WASHINGTON—Presumptive GOP nominee Gov. Mitt Romney called today for making federal funding for special education and disadvantaged students portable—meaning the money would follow students to any school their parents choose, including a private school.
Under his proposal, parents could also choose to use the funds under Title I and the Individuals with Disabilities Education Act at charter schools, for online courses, or for tutoring. Title I is funded at $14.5 billion this year, and IDEA is funded at $11.6 billion, and any proposal to radically shift the use of that money would be almost certain to face a host of administrative, budgetary, and political hurdles from the Congress and statehouses on down.
Romney, who unveiled his education agenda at the Latino Coalition’s Annual Economic Summit in Washington Wednesday, is also calling for an expansion of the D.C. Opportunity Scholarship program, which President Barack Obama has sought to eliminate. He would also make it easier for high-quality charter schools to expand, a position that the Obama administration has also embraced.
via Romney Calls for Using Title I, IDEA Funds for School Choice.
Presumptive GOP presidential nominee Mitt Romney has been mulling some big changes to federal K-12 policy if elected, including allowing federal funding to follow students—even if they want to attend private schools—according to a campaign document obtained by Politics K-12.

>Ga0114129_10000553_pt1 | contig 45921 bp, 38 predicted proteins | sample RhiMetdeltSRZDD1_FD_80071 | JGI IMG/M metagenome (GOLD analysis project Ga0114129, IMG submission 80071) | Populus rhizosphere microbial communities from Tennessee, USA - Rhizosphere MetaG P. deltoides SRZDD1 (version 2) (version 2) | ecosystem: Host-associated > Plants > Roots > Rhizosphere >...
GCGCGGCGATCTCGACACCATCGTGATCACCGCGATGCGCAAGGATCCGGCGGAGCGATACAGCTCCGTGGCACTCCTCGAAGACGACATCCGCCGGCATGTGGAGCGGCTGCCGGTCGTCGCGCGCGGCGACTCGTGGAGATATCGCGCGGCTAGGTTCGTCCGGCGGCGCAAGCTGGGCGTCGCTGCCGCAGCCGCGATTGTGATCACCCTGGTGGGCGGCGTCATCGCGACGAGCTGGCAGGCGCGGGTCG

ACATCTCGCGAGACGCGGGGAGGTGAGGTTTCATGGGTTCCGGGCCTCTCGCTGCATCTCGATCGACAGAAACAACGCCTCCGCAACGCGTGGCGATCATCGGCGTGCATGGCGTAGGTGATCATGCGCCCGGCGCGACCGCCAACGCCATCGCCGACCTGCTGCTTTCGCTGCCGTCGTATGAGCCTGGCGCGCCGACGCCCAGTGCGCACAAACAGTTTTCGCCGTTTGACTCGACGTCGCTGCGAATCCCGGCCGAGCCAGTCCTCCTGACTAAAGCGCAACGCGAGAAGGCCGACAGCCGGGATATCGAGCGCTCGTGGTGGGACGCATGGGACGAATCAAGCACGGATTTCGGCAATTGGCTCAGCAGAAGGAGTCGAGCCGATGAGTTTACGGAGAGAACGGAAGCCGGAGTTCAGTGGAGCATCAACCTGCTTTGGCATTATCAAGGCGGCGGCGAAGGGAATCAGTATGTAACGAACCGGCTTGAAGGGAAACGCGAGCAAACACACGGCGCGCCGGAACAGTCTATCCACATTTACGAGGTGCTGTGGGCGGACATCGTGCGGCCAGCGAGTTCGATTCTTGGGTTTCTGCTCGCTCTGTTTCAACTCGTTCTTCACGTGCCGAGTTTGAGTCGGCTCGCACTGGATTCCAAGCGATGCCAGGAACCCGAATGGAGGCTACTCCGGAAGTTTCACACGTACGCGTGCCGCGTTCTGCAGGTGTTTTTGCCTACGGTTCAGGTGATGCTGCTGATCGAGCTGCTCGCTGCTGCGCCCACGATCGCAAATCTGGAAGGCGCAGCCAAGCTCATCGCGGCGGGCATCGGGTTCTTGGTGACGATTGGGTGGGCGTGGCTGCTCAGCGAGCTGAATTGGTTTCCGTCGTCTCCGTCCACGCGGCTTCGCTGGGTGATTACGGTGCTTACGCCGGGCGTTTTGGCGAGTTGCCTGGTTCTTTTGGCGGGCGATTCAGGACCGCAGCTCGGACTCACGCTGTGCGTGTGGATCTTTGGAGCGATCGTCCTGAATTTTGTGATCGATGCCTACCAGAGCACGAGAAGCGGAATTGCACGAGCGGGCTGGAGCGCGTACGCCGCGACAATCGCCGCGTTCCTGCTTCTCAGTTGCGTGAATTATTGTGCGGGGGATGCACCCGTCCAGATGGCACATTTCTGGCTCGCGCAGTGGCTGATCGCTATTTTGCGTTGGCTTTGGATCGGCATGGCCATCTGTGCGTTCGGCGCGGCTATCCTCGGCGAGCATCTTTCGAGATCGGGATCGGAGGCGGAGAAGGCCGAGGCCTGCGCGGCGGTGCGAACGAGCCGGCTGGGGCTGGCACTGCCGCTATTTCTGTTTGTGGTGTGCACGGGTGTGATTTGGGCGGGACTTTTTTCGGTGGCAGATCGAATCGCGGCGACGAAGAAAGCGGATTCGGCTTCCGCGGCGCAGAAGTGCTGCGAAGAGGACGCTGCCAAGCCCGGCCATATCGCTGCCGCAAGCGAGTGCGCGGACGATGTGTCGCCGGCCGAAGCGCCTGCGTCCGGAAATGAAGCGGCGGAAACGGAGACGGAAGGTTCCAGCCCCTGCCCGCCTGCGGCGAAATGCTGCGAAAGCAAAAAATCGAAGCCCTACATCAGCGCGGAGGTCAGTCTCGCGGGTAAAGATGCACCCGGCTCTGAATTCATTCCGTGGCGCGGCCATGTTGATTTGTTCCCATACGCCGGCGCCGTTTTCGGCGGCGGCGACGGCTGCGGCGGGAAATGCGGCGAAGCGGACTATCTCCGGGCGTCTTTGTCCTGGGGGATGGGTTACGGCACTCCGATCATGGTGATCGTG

Disadvantaged families and parents of students in special education could choose to spend federal funds at any district or charter public school, tutoring provider, or online course, according to the document circulated over the weekend. It outlines a series of ideas that have been considered by Romney and his advisers, which could be announced as early as this week. Under the proposal, students could also federal money at a private school, as long as that was consistent with state guidelines.
via Romney Considering Big School Choice Expansion.
From guest blogger Christina A. Samuels
Presumed GOP presidential nominee Mitt Romney’s campaign has released a list of people who are advising the campaign on education issues, including a former U.S. Secretary of Education and a current state schools chief.
Serving as Rommey’s K-12 committee co-chairs will be Nina S. Rees, a former assistant deputy secretary for innovation and improvement at the U.S. Department of Education and currently the senior vice president for strategic initiatives at Knowledge Universe; and Martin R. West, an assistant professor of education at the Harvard Graduate School of Education and executive editor of Education Next.
via Romney Names Education Policy Advisers.